Remember the “brown cloud”? This visible air pollution was the embarrassment of our city for several decades. The City of Denver’s website on the history of air quality in Denver describes the brown cloud as resulting from “Denver’s location at the foot of the Rocky Mountains, mak[ing] it prone to temperature inversions in which warm air traps cooler air near the ground, preventing pollutants from rising into the atmosphere.” This caused Denver to exceed EPA air quality standards continually in the 1970s and 1980s.
Before the term “brown cloud” started being used, in 1962 — just as the city was entering its era of high automobile pollution — Colorado State University’s Department of Atmospheric Science conducted A Study of Denver Air Pollution, available online from our library. The study offered a history of air pollution in Denver and addressed the question of whether the City and State governments needed to work on remediation, as well as how development patterns should proceed based on diminishing air quality. Finally, the study explored “methods for a systematic approach leading to definitive computations explaining Denver pollution.”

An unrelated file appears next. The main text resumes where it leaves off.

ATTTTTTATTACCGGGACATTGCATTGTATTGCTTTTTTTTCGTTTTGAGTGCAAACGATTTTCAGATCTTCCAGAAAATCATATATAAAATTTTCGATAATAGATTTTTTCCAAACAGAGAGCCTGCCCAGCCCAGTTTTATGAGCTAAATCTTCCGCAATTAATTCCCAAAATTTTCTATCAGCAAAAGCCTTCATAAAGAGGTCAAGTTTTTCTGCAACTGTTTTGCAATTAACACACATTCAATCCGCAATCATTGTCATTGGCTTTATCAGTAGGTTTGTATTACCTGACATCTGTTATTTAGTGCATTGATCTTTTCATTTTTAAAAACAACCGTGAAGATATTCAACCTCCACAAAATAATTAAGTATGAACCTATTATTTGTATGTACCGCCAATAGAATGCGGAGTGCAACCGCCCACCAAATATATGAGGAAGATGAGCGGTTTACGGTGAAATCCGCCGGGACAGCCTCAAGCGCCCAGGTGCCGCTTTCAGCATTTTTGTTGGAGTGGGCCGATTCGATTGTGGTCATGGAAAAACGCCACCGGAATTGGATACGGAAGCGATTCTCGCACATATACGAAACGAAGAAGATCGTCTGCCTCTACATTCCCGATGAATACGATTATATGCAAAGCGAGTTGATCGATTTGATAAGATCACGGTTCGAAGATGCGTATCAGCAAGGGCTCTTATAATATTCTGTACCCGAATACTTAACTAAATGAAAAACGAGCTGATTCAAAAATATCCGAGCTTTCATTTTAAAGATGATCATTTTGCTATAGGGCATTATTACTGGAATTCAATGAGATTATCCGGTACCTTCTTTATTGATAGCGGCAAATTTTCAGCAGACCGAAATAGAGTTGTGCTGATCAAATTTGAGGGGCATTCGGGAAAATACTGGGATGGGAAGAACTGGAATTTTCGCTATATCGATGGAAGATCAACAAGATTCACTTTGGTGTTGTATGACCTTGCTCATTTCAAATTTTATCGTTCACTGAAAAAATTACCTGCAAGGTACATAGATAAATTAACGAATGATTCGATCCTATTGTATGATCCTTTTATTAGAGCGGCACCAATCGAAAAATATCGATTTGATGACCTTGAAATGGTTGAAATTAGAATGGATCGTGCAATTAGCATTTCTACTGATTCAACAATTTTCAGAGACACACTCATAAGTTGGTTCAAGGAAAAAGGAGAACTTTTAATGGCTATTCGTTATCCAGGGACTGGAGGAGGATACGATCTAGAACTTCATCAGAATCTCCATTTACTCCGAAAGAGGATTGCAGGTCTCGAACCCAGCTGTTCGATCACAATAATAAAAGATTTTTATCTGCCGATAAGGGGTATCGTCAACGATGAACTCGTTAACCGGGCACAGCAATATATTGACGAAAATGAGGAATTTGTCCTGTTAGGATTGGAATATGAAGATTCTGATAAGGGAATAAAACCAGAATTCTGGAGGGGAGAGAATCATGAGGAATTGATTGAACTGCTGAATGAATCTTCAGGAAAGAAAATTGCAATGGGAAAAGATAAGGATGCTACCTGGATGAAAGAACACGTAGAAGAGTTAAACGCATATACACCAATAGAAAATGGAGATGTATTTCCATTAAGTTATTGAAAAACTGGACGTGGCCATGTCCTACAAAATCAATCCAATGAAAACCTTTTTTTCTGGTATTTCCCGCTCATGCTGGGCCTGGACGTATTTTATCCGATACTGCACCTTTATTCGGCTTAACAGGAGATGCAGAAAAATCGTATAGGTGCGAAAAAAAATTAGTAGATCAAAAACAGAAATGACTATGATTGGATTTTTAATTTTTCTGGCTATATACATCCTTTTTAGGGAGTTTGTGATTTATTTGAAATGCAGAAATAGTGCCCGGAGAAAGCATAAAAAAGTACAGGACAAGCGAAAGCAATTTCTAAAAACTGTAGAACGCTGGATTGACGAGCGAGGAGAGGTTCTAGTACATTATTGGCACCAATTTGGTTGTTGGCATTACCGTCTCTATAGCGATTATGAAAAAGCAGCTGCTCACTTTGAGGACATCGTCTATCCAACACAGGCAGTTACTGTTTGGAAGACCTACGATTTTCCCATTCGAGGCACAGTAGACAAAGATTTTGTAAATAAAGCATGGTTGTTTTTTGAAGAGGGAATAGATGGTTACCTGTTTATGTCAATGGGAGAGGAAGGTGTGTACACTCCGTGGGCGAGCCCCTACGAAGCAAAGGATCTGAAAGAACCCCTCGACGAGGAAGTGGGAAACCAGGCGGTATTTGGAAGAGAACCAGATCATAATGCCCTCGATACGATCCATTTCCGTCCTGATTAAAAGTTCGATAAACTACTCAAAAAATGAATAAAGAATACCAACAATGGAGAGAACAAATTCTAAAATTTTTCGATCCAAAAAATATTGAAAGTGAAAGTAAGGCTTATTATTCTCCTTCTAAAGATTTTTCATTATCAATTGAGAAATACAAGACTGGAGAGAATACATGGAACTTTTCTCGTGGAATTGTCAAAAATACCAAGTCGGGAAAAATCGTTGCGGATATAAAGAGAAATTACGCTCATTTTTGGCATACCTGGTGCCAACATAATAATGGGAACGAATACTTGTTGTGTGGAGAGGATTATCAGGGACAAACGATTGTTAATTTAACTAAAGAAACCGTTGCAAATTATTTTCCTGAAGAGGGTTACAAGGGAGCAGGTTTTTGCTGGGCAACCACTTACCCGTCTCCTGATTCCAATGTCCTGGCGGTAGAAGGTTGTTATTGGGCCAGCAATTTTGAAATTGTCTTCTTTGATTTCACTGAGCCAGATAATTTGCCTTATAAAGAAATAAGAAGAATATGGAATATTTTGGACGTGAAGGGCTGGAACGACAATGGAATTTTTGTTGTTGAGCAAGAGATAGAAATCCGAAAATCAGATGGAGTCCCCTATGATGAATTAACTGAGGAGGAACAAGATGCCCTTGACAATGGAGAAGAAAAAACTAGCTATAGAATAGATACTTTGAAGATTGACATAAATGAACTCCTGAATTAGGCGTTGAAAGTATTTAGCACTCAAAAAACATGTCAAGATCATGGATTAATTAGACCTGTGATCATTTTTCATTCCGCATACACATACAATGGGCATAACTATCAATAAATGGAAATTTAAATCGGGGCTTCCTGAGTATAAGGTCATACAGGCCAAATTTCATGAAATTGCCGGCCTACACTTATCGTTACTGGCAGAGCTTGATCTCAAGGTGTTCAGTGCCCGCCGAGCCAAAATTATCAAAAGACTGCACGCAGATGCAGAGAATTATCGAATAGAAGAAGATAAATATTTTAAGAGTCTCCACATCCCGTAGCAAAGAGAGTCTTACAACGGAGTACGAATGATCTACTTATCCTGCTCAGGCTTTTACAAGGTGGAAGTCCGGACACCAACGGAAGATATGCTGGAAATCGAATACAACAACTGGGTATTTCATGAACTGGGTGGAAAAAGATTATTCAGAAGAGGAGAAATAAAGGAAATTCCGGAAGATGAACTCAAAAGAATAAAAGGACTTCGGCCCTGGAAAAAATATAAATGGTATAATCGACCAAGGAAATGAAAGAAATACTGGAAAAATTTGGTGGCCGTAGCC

Four years later, the same CSU department conducted a follow up study, Further Studies of Denver Air Pollution. This time, the study went much deeper scientifically to show that, essentially, the issue needed further study. As the years went by and the issue became more of a concern, more publications appeared on Denver air pollution, not just from CSU but also from the Colorado Department of Health, the Department of Local Affairs, the Department of Highways, and other agencies. Too numerous to list here, the many publications produced during the 1970s and 1980s by these agencies, which can be discovered in our library’s web catalog, give a detailed history of the development of air quality laws and mitigation in the Mile High City.